3 Tips for Traveling Where You Don't Know the Language

U.S. News & World Report

3 Tips for Traveling Where You Don't Know the Language

The Office of Travel and Tourism estimates that in 2013, more than 29 million Americans traveled overseas, primarily to countries where English isn't the first language. Although many tourists can get by with English alone, a big part of cultural immersion is being able to understand and communicate in the native tongue. You don't need to become fluent, but picking up a few key phrases will help you make most of your travels abroad (and keep you safe, too). Heed these suggestions and you'll be on your way to communicating with locals in no time.

Picking up the language after you've already arrived will likely be overwhelming, so make time before your departure to tackle some language basics. Instead of focusing on learning proper grammar rules, as you might in a foreign language class, try to learn commonly used words and phrases to help you interact with native speakers.

Learn standard greetings, such as "hello" and "goodbye," as well as "please," "thank you," "I'm sorry" and "excuse me." Other useful phrases include "please speak slowly" and "I don't know." Knowing how to ask certain questions like "Do you speak English?" or "How much does this cost?" will also save you a lot of time.

And as a safety precaution, learn how to say a few distress phrases. Even if you don't end up using them, you'll feel more at ease having words like "help," "emergency" and "police" in your arsenal.

Don't try to cram useless vocabulary, either. Instead, search for lists of the most commonly used words in a particular language and commit yourself to learning those. It's a lot easier to memorize 100 words than 1,000.

Remember, you're not alone: 53 percent of tourists learn useful words and phrases before their trip in order to better interact with locals, according to a 2014 Priceline report. You can also use websites like Meetup.com to find speakers and fellow language students to practice speaking with before you go. Also, check out cultural events in your community to see if any native speakers might be there.

More than 60 percent of tourists already use their phones for directions and finding restaurants and local stores, but only about 30 percent use it to translate foreign languages, according to Priceline. Using your phone as a translation tool means you can ditch the phrasebook.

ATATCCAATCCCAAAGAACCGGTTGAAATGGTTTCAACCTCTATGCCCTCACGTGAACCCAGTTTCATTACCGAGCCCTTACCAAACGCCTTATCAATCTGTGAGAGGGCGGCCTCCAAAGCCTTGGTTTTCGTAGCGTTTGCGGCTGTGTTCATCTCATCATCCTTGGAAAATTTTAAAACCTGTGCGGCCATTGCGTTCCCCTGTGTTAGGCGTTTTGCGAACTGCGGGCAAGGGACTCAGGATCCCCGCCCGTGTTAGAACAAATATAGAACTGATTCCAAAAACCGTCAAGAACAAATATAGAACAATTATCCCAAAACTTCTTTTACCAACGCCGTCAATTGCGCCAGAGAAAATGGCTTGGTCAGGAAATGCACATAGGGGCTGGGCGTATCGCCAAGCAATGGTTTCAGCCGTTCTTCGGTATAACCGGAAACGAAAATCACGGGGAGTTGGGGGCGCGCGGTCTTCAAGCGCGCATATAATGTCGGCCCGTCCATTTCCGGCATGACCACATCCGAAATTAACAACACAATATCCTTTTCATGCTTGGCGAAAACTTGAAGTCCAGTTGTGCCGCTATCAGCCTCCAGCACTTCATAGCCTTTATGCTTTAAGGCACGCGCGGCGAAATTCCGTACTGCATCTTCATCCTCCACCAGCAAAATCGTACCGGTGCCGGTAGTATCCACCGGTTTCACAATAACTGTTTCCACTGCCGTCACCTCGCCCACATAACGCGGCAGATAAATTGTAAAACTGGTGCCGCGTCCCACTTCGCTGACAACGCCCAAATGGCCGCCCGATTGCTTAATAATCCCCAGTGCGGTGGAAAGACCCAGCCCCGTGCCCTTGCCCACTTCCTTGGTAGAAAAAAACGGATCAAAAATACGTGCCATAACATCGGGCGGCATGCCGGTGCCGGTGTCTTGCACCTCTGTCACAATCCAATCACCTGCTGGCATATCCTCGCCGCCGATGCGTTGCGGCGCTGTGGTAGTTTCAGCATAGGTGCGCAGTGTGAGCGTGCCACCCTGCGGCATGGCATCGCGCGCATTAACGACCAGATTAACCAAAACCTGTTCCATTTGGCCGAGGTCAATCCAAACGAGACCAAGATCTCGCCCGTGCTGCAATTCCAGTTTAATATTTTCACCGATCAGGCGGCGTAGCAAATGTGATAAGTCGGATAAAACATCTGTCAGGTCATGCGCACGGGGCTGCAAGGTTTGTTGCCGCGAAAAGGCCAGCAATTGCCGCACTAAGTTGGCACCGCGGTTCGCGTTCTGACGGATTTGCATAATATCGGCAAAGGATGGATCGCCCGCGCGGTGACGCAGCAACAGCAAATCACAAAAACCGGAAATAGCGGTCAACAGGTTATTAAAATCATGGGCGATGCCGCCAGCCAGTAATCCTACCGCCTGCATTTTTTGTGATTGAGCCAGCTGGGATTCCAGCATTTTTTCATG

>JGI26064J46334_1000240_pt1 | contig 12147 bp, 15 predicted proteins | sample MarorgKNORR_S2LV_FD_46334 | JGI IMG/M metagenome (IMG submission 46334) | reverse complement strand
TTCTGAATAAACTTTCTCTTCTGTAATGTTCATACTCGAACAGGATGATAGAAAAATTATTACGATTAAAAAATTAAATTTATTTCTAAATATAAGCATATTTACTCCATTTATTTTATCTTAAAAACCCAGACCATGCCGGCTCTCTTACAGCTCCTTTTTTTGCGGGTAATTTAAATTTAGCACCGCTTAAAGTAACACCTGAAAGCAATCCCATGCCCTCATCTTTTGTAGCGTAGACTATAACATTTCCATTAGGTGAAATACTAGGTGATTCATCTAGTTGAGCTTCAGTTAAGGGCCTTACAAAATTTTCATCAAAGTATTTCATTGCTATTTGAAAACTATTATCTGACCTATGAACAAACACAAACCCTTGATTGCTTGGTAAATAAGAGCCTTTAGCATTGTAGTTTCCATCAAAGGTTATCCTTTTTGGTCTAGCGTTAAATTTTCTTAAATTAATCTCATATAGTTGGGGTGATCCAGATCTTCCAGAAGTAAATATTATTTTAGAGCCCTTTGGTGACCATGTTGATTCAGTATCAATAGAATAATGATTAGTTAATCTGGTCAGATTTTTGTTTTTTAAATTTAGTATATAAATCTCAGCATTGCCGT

If you've ever needed to translate a website, you've likely used Google Translate. And you're in good company: Each month, more than 200 million people worldwide use Google Translate, both on their phones and on the Web. The service uses statistical machine translation to scan documents in 80 different languages and decipher what the appropriate translations should be. While it's one of the most popular translation apps, keep in mind that it does require an Internet connection.

For navigating foreign streets, public transportation or even restaurant menus, Word Lens allows users to take pictures of signage and other printed words with their phone's camera and see translations in real time. The free app currently translates six languages into English, and doesn't require an Internet connection. But it does have one caveat: The app doesn't recognize handwriting.

Another popular, free app that doesn't require data usage, Translate Professional includes more than 300 phrases for each of the more than 50 languages it translates. The app has multiple features, including a text translation function, as well as voices for 18 languages that are available for purchase.

According to Priceline, 69 percent of locals enjoy it when tourists are curious and excited about their city, and trying to speak the language is one way to illustrate your enthusiasm. Knowing commonly used phrases and how to ask questions can facilitate conversation and lead you to local restaurants and shops for a more authentic experience. It's OK if you mispronounce some words; showing a respectful attempt is always appreciated.

Write down key information, such as your hotel address or phone number, in the language so a native speaker can help guide you if necessary. If all else fails, use hand gestures and body language — just make sure to research etiquette in the country to avoid offending anyone. For example, in Greece, putting up an open palm (what Americans think of as a high-five gesture) is the equivalent of flipping someone the bird.

Luckily, plenty of destinations around the world learn English as a second language. So, if you get completely stuck, someone — including your hotel concierge — likely speaks English.

About the author: Gwen Shearman is an intern for the Travel section at U.S. News. You can follow her on Twitter, connect with her on LinkedIn or email her at gshearman@usnews.com

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